In the late 1960s the coolest man on TV and radio was Simon Dee. I can remember the closing sequence of his TV show Dee Time as if it was yesterday. He drove a white E type Jaguar pausing only briefly to collect his glamorous girlfriend after which they zoomed off laughing.
Of course the Jaguar was probably the property of the BBC and the glamorous girlfriend was a model hired for the filming (Lorna MacDonald) but all the same it sent all the right images to the viewer that this was a hip, cool trendy show to watch. Much later in the early 1980s I met a young graduate at party who worked at the bank in Chelsea where Simon Dee had his account. He told me that Simon Dee's account was rarely in credit.
However, in the Elizabethan era the coolest man was probably the mathematician and astrologer John Dee as the painting below shows. He is thought to have given Shakespeare the inspiration to create the character Prospero in his play "The Tempest".
On the table to the right of the image above can be seen either a lens or a mirror. John Dee had an extensive collection of mirrors and lenses. He also acted as tutor to the young Thomas Digges. This painting gave me an idea. With the lenses and mirrors that would have been available in the Tudor period how far could the Digges-Bourne Telescope been developed? In Bourne's report on Leonard Digges's perspective glass to Lord Burghley he mentions being able to read see far away ships at sea. Thomas Digges writes that he could read the lettering on coins in adjacent fields. This is far more than the humble 3X magnification I have been able to acheive so far.
"...my father by his continual pain-full practices [practical experiments], assisted with Demonstrations Mathematicall, was able and sundrie Times hath by proportionall Glasses duly situate in convenient angles, not onely discovered things farre off, read letters, numbered peeces of money with the very coyne and superscription thereof, cast by some of his freends of purpose uppon Downes in open fields, but also at seven miles declared what had been doon at that instant in private places...."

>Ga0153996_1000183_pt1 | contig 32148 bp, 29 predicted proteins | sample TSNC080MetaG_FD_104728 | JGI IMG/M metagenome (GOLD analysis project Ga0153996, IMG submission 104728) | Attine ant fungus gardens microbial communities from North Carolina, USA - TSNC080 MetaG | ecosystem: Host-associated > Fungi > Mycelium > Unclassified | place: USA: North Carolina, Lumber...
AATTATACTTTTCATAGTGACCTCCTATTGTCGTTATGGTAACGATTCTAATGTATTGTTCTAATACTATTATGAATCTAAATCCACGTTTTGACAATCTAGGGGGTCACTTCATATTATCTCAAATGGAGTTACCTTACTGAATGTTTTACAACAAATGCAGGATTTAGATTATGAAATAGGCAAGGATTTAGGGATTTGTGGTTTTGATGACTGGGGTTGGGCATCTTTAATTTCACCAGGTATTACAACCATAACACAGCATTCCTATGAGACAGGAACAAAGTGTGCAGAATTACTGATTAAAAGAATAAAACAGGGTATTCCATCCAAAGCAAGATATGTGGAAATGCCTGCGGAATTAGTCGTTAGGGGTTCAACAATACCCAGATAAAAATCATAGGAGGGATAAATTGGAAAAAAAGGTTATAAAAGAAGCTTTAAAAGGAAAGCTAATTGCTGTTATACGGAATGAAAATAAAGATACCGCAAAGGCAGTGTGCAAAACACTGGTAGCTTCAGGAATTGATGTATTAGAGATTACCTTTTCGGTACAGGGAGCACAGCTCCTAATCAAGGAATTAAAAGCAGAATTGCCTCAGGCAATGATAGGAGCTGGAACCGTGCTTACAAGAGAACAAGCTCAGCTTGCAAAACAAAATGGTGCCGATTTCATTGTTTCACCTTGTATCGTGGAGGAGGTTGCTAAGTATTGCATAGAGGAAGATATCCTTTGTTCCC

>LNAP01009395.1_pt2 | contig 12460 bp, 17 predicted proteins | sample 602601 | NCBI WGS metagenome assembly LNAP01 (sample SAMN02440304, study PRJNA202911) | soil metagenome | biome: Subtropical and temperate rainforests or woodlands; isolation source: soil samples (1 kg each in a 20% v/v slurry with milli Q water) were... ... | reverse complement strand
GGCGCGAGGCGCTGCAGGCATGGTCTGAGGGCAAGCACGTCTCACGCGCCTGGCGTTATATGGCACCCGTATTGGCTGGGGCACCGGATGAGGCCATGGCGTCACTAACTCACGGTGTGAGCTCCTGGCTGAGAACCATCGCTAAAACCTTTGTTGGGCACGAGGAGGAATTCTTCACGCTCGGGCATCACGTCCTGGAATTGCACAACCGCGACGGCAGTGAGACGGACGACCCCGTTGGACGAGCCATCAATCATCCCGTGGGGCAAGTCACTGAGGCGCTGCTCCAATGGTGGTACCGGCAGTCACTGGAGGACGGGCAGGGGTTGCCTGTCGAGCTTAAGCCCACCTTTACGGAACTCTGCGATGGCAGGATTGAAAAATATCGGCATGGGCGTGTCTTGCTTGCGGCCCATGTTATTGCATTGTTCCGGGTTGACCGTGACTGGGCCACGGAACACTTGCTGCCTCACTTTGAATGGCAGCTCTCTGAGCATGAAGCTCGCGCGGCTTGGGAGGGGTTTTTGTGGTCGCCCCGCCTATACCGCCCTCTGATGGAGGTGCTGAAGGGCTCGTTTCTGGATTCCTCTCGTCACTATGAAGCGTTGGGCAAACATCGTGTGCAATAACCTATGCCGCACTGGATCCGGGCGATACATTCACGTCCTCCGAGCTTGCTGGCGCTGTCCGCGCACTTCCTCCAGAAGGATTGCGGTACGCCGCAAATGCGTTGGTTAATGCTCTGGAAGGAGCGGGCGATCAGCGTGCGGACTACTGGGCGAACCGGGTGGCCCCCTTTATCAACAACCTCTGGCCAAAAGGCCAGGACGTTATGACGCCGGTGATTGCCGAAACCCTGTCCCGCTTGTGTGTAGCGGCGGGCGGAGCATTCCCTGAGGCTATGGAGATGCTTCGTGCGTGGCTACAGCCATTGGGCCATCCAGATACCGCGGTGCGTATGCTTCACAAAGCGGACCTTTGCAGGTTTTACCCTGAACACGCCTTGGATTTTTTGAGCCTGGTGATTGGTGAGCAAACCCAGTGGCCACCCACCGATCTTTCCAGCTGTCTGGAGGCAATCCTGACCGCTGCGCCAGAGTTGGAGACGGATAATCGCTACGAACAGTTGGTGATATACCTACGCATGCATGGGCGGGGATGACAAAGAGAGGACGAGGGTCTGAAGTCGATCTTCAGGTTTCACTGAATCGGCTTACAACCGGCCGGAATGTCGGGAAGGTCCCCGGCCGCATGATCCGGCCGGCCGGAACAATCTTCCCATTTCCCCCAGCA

Looking at photographs of antique murano glass from the Tudor period I have decided that a 10 inch plano convex lens would have been possible based on the similar sizes of the circular glass bases on vases and ornaments made at the time. Dee would have had the contacts and money to commission such an item which could then have been used with one of his own concave mirrors. This is not to say that such an item existed, or was ever thought of at the time, but instead to show what could have been possible in the Tudor era using existing technology. King Henry VIIIth was a man who liked to think big. With this in mind I have decided to create a Tudor colossus of a telescope in his honour which I will call "Big Henry"! More on this soon....